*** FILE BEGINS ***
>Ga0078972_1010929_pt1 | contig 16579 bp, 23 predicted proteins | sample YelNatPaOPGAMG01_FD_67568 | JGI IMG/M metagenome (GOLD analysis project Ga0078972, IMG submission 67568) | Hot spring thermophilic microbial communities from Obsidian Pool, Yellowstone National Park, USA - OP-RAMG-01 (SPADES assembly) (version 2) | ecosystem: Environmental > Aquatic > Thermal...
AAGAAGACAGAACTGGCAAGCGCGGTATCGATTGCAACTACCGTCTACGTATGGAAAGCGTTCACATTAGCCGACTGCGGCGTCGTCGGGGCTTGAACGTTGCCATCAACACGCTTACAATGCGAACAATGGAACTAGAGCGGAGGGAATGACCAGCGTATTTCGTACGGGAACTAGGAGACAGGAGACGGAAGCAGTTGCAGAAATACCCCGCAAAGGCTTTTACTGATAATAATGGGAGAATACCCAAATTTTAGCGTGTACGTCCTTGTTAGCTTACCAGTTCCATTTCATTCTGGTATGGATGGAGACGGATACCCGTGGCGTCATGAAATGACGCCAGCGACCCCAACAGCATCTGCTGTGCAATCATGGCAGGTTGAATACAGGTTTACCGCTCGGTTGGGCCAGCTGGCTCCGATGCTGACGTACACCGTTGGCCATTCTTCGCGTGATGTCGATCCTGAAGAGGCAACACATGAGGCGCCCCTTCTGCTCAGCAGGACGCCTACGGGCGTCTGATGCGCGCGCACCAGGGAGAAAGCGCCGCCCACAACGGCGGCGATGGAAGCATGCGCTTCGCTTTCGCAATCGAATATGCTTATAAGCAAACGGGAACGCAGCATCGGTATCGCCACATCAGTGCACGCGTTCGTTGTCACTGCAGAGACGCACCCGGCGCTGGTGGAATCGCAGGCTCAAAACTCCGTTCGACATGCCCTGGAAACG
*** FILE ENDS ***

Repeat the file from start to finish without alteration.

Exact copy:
>Ga0078972_1010929_pt1 | contig 16579 bp, 23 predicted proteins | sample YelNatPaOPGAMG01_FD_67568 | JGI IMG/M metagenome (GOLD analysis project Ga0078972, IMG submission 67568) | Hot spring thermophilic microbial communities from Obsidian Pool, Yellowstone National Park, USA - OP-RAMG-01 (SPADES assembly) (version 2) | ecosystem: Environmental > Aquatic > Thermal...
AAGAAGACAGAACTGGCAAGCGCGGTATCGATTGCAACTACCGTCTACGTATGGAAAGCGTTCACATTAGCCGACTGCGGCGTCGTCGGGGCTTGAACGTTGCCATCAACACGCTTACAATGCGAACAATGGAACTAGAGCGGAGGGAATGACCAGCGTATTTCGTACGGGAACTAGGAGACAGGAGACGGAAGCAGTTGCAGAAATACCCCGCAAAGGCTTTTACTGATAATAATGGGAGAATACCCAAATTTTAGCGTGTACGTCCTTGTTAGCTTACCAGTTCCATTTCATTCTGGTATGGATGGAGACGGATACCCGTGGCGTCATGAAATGACGCCAGCGACCCCAACAGCATCTGCTGTGCAATCATGGCAGGTTGAATACAGGTTTACCGCTCGGTTGGGCCAGCTGGCTCCGATGCTGACGTACACCGTTGGCCATTCTTCGCGTGATGTCGATCCTGAAGAGGCAACACATGAGGCGCCCCTTCTGCTCAGCAGGACGCCTACGGGCGTCTGATGCGCGCGCACCAGGGAGAAAGCGCCGCCCACAACGGCGGCGATGGAAGCATGCGCTTCGCTTTCGCAATCGAATATGCTTATAAGCAAACGGGAACGCAGCATCGGTATCGCCACATCAGTGCACGCGTTCGTTGTCACTGCAGAGACGCACCCGGCGCTGGTGGAATCGCAGGCTCAAAACTCCGTTCGACATGCCCTGGAAACG